The museum recently traded one of their Sherman tanks for a smaller counterpart.
A More Maneuverable Model
“It’s an M5 A1 Stuart. The other big thing for us that was nice about it, especially over the Sherman – it’s much smaller, weighs a little less than half what the Sherman does. And maneuverability-wise it’s so much easier and more convenient to have in the park,” said Ian Richardson, historic vehicle program coordinator for the First Division Museum.
The M5 Stuart can reach speeds up to 35 miles per hour and, being a light tank, is much more maneuverable than most other vehicles.
An Appropriate Fit
Developed in 1942, it was used in battle for reconnaissance and infantry support for the First Division, making it a perfect fit for the museum.
“These tanks in particular were in a light tank company, Company D of the 745th Tank Battalion,” said Richardson. “And the 745th was the tank battalion attached to the First Division throughout World War II.”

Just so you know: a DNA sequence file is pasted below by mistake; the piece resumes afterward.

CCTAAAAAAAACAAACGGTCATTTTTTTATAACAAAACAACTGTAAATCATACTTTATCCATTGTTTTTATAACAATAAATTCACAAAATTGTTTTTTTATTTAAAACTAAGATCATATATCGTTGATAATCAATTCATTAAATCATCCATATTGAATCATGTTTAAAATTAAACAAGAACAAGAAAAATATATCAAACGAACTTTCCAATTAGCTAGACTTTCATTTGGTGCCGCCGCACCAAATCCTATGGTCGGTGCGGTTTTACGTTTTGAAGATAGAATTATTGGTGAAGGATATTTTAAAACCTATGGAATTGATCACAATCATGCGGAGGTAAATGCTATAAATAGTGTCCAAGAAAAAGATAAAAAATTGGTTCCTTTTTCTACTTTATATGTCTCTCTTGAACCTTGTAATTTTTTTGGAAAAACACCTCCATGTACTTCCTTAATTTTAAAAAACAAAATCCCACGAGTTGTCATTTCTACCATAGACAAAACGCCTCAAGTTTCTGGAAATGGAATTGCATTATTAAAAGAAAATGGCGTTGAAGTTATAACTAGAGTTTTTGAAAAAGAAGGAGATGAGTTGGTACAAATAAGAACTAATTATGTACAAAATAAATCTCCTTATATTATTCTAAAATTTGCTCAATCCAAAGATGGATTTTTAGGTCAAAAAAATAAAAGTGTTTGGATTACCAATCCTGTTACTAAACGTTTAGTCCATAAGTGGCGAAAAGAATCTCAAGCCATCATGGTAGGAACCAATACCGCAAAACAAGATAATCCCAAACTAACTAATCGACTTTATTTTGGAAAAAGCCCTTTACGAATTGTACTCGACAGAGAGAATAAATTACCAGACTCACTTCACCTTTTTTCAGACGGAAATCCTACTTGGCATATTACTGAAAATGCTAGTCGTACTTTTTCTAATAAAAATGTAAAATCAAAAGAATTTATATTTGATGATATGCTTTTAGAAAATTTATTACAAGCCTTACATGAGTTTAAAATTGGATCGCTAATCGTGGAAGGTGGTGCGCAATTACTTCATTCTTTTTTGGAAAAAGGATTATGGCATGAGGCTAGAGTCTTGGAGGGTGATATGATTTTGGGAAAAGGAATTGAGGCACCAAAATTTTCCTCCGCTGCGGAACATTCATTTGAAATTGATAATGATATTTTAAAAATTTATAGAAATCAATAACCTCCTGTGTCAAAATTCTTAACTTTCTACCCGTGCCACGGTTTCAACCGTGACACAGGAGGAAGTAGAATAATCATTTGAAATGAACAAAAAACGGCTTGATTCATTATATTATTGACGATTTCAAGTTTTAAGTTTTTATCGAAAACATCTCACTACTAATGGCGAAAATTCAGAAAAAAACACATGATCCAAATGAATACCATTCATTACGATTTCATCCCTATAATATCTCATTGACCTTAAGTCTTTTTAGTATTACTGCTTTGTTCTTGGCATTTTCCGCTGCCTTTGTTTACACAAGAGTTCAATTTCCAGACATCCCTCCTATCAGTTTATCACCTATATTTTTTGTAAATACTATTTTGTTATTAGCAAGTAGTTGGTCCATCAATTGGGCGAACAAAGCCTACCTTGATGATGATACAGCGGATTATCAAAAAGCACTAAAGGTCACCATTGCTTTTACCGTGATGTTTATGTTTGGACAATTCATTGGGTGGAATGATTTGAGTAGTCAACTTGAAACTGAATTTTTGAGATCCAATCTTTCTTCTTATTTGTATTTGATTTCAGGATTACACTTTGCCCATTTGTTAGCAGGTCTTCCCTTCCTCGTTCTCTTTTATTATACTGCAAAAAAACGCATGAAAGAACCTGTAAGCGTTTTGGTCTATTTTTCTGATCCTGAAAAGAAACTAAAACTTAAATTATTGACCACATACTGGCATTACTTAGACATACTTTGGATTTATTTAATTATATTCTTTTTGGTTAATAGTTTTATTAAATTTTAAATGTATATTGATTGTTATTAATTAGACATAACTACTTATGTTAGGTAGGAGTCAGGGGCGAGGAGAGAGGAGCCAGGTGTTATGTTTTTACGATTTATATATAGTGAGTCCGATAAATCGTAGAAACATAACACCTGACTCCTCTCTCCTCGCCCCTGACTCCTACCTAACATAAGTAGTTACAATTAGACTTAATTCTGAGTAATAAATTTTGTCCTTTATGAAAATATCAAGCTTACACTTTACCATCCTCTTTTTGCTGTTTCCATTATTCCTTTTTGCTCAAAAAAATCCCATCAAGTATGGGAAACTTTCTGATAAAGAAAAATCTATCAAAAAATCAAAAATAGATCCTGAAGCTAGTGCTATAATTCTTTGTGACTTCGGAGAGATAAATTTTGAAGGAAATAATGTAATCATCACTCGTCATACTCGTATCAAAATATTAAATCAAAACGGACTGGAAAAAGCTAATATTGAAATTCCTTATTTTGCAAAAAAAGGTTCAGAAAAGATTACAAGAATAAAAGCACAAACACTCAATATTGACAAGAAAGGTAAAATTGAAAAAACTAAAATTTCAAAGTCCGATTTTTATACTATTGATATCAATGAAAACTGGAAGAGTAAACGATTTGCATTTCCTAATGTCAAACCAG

A Teaching Tool
At Cantigny though, the tank will be a teaching tool, giving visitors an up-close look at how these vehicles operated.
“We will definitely be having it out here to do demonstrations in the parking lot, doing circles and things like that – showing people how they move, how they sound,” said Richardson. “And then also we’ll be stopping it, parking it for events we have in the park, just like our other historic vehicles. We’ll pull it up in certain areas where the public can see it and we’ll park it, close it up, let people walk around and check it out.”
Richardson said they plan to name the tank “Dorothy” after the wife of a former 745th tanker named Eddie Ireland, who frequently attended Cantigny.
A real example of history in motion.
Naperville News 17’s Casey Krajewski reports.
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